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At look at dining options for World Cup visitors to the Brazilian city of Manaus

In this May 23, 2014 photo, a waiter shows a large Tambaqui at the O Canto da Peixada restaurant in Manaus, Brazil. The jungle city of Manaus is home to exotic dining options, from the tart “mari mari” fruit that looks like a giant string bean to barbecued fish ribs from the giant “piracuru” to soup made from flesh-eating piranha. (AP Photo/Felipe Dana)

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In this May 23, 2014 photo, a waiter shows a large Tambaqui at the O Canto da Peixada restaurant in Manaus, Brazil. The jungle city of Manaus is home to exotic dining options, from the tart “mari mari” fruit that looks like a giant string bean to barbecued fish ribs from the giant “piracuru” to soup made from flesh-eating piranha. (AP Photo/Felipe Dana)

The Brazilian jungle city of Manaus is home to exotic dining options, from the tart "mari mari" fruit that looks like a giant string bean to barbecued fish ribs from the giant "piracuru" to soup made from flesh-eating piranha.

Some places to sample local delights:

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O CANTO DA PEIXADA: This fish restaurant of plastic tables and chairs on the sidewalk is the stuff of local legend. Pope John Paul II ate here in 1980. An extensive menu, translated into inventive English, features a variety of river fish served in every imaginable way. Avoid the "half tambabqui," which is among the few farmed fish on the menu.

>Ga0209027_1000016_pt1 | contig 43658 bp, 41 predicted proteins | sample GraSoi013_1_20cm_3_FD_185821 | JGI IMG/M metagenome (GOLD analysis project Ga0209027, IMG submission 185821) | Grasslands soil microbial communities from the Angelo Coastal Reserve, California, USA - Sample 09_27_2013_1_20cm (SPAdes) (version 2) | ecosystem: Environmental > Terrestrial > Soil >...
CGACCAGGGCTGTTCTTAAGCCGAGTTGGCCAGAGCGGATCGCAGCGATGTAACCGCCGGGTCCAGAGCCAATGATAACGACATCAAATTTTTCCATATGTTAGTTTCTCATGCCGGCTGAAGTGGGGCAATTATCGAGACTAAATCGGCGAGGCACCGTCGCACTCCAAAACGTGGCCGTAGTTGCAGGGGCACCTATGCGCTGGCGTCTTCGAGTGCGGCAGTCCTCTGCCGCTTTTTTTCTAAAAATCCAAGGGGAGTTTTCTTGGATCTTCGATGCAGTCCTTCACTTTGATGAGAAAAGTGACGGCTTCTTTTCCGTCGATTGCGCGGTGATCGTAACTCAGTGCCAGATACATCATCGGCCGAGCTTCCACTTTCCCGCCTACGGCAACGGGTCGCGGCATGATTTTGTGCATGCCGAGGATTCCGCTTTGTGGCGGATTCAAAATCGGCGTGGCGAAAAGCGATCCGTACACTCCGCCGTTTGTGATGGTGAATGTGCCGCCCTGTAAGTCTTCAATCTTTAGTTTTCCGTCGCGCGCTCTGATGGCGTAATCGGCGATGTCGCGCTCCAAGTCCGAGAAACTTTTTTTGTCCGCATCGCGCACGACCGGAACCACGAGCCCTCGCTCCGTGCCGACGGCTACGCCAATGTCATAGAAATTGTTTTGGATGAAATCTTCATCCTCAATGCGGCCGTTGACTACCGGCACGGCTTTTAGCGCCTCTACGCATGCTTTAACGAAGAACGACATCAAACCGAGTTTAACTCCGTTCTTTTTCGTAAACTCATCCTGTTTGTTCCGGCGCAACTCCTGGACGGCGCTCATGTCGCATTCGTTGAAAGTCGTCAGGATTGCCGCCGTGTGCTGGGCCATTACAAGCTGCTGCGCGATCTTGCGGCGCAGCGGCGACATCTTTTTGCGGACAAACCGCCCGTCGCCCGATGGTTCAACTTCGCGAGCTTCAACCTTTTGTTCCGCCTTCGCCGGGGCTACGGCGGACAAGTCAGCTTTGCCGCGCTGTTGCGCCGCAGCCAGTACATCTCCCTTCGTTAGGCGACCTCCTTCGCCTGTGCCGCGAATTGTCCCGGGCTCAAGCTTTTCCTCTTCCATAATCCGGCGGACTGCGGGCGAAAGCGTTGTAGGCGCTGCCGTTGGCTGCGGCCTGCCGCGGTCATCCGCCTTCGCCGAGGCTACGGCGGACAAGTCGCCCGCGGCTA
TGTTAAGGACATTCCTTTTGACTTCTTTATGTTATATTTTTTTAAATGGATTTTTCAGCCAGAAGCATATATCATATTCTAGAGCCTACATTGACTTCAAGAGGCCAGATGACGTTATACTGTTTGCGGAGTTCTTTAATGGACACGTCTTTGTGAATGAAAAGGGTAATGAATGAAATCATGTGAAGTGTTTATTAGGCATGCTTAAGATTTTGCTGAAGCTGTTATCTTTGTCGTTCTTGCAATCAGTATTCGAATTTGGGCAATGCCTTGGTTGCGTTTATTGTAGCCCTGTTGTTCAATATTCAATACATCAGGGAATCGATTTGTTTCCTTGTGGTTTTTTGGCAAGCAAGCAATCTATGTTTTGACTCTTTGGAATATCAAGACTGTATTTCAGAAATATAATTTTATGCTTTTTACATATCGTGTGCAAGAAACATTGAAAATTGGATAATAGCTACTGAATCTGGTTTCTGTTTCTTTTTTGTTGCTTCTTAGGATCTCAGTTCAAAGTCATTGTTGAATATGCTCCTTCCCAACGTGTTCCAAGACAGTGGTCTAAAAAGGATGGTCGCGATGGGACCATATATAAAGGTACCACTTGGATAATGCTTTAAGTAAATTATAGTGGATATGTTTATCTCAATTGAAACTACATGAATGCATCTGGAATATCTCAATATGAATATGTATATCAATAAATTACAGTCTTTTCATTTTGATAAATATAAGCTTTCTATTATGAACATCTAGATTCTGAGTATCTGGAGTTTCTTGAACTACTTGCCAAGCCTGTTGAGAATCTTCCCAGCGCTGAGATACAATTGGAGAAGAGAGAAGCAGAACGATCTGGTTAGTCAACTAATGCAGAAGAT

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CHOUPANA: A slightly higher-end fish joint where a light "calda de piranha," or piranha soup, is the amuse-bouche. "Tambaqui" ribs are a perennial favourite.

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TRATTORIA DA MARGO: Offers mouthwatering Italian food, with scrumptious pasta sauces created by Manaus native Margo Gois, who is self-taught and never been outside Brazil. Getting there adds to the adventure — the restaurant is tucked in the Parque Dez de Novembro residential neighbourhood and few taxi drivers seem to have heard of it.

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LANCHE TRES MULHERES: Tucked in one of two food courts flanking the Adolfo Lisboa Municipal Market, this stand serves delicious "biju," or tapioca omelets. Bijus, which run about $2 a piece, come stuffed with a selection of banana or cheese slices, fried eggs or crushed Brazil nuts, but the tastiest version includes a bit of everything.

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RESTAURANTE DA TINA: For a taste of true "caboclo" food, enjoyed by Amazonians of mixed indigenous and European ancestry, try this hole-in-the-wall in the back of the Feira Manaus Moderna. The house favourite, "fried tambaqui," features a thick slice of fried freshwater fish atop a giant bowl of rice, beans, spaghetti and fried manioc flour known as "farofa." For an adventuresome dessert, check out the fruit stands teeming with exotic treats.

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WAKU SESE: A chain of three comfy cafes and more than a dozen stands whose excellent coffee isn't the main attraction. That's acai, a slush made from frozen purple berries produced by an Amazonian palm tree. With its high-calorie content, acai is eaten as a power breakfast or a midafternoon pick-me-up. Mix in crumbled peanuts and cashews for extra punch.

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ONLINE:

O Canto da Peixada: http://www.cantodapeixada.com

Choupana: http://www.choupanarestaurante.com.br/Bem_vindo.html

Trattoria da Margo: https://www.facebook.com/pages/Trattoria-da-Margo/449606948448593

Waku Sese: http://wakusese.wix.com/wakuseseamazonia

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